But that facts-based approach is one of the benefits of these types of technology, Stephens says. “A guard walking a patrol does the same thing over and over again; that is the worst thing you can do to a human being because we’re terrible at that kind of behavior — we get bored easily, we become very complacent in what we’re looking at and we miss the details. So if you figure out a way to augment that boring and monotonous routine with something that doesn’t care about that kind of monotony, then you’re able to send alerts to the appropriate people for review, and then they can look at that and determine if we actually need to send a human being there to do something at this point.”
Stephens says some of the areas where they are seeing the greatest level of success have been shopping centers, hospitals, corporate campuses, logistics — think about warehousing and moving product in and out — and then also in manufacturing, just from being able to patrol those wide open spaces.
He also believes that robots do a much better job of deterring crime than, say, another camera. “If you look at the robots and you look at where we’ve had the greatest amount of successes, it has been on the deterrence side. When [bad guys] come up on a property and they see this interesting piece of technology that’s rolling around on its own, they have no idea all of the capabilities that are behind it, but they do know they don’t want to get caught.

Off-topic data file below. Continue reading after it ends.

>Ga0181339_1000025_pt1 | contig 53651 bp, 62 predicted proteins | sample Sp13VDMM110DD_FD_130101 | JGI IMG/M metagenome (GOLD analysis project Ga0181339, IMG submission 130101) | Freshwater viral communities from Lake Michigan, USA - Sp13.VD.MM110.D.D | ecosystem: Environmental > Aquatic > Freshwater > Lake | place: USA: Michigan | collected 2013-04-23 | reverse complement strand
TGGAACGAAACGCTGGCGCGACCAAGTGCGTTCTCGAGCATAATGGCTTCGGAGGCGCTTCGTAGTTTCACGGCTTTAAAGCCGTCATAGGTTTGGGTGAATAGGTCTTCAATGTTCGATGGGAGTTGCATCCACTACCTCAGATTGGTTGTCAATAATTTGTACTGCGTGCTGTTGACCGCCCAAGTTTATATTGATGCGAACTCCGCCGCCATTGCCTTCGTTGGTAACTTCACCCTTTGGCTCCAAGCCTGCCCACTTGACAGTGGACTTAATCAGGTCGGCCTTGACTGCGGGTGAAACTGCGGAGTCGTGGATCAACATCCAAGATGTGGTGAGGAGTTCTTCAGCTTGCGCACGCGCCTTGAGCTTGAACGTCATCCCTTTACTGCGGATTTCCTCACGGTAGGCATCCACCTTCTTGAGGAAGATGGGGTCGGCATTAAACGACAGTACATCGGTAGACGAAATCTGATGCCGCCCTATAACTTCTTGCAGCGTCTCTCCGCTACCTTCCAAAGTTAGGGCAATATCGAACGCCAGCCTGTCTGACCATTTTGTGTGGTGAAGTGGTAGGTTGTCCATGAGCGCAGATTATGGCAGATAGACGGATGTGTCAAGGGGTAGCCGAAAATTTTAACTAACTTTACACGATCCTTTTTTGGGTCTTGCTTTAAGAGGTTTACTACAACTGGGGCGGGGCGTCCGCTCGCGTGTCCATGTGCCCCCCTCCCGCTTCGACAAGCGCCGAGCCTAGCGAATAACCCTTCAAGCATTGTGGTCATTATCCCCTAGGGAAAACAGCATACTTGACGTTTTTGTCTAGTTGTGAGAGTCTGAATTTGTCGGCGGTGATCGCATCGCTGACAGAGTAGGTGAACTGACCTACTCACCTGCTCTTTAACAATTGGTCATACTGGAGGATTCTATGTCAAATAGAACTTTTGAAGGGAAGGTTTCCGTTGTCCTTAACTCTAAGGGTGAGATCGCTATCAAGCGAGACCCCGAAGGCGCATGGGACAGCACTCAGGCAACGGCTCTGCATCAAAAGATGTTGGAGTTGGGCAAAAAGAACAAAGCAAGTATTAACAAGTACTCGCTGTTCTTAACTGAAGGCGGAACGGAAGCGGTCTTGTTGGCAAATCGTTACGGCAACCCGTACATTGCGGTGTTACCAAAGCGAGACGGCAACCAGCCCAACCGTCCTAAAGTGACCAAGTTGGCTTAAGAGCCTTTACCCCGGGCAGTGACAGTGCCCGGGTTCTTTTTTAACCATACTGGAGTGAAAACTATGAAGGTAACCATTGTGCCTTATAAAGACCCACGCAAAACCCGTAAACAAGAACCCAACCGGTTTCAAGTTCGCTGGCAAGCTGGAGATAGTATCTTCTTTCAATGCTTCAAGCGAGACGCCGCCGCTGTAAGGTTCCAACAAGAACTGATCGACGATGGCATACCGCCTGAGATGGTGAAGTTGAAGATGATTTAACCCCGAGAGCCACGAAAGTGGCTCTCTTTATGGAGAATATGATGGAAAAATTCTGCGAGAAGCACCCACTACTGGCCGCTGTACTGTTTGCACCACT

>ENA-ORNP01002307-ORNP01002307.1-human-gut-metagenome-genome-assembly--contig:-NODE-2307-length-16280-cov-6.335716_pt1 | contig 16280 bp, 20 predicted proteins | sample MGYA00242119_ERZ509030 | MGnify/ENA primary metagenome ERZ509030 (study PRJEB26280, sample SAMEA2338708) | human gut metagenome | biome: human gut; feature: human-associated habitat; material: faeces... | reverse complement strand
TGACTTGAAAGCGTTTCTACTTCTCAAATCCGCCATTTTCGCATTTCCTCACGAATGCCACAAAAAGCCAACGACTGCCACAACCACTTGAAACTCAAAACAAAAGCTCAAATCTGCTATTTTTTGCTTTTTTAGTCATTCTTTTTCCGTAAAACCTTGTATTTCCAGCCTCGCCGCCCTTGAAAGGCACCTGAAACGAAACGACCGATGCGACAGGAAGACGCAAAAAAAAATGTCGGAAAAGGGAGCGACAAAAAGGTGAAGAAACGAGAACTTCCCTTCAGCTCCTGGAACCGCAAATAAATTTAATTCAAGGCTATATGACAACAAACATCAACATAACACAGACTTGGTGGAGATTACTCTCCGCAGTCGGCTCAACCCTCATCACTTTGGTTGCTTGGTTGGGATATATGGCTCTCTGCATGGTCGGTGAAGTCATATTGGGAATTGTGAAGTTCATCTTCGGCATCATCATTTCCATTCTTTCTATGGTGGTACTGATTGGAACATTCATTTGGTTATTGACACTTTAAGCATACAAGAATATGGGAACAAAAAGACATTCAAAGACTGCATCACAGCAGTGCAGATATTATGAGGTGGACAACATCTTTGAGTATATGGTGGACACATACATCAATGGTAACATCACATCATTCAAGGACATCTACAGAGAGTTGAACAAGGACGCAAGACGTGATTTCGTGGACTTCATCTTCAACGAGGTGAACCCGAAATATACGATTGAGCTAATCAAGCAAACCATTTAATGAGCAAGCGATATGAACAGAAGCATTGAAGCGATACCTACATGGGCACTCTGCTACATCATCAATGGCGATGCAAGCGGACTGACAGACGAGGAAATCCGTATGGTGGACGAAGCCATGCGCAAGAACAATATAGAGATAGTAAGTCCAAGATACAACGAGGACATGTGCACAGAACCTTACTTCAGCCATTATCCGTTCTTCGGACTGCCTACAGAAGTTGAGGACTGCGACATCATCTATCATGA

“We had a client who was averaging two criminal activities per week on their property between January and September of 2016; we deployed our robot in September of 2016. Between September and today, they’ve had zero crime on their property where that robot has been deployed.”
Go-to market strategy
The question may arise, What can the integrator actually bring to the table in regard to drones and robots? Wouldn’t manufacturers just sell them directly to the end user?
Well, possibly, but integrators have something that is crucial to the success of this type of technology: a nationwide or regional network of deployment partners. “These products don’t mysteriously show up on the job site and work,” Bozeman says. “They don’t sell themselves, so you need someone who has some expertise to deploy those products in the field. They are machines with moving parts and technology; when they fail, who is going to go out there? Who is going to roll that truck with certified technicians to fix that product? Who is going to program that product out in the field? And that’s really where the integrator shines, even more so than the guard company.”
To be successful, however, integrators must do two things: They must get the special training for these products, and they must integrate them into the overall security system, whether that be VMS, access control or PSIM.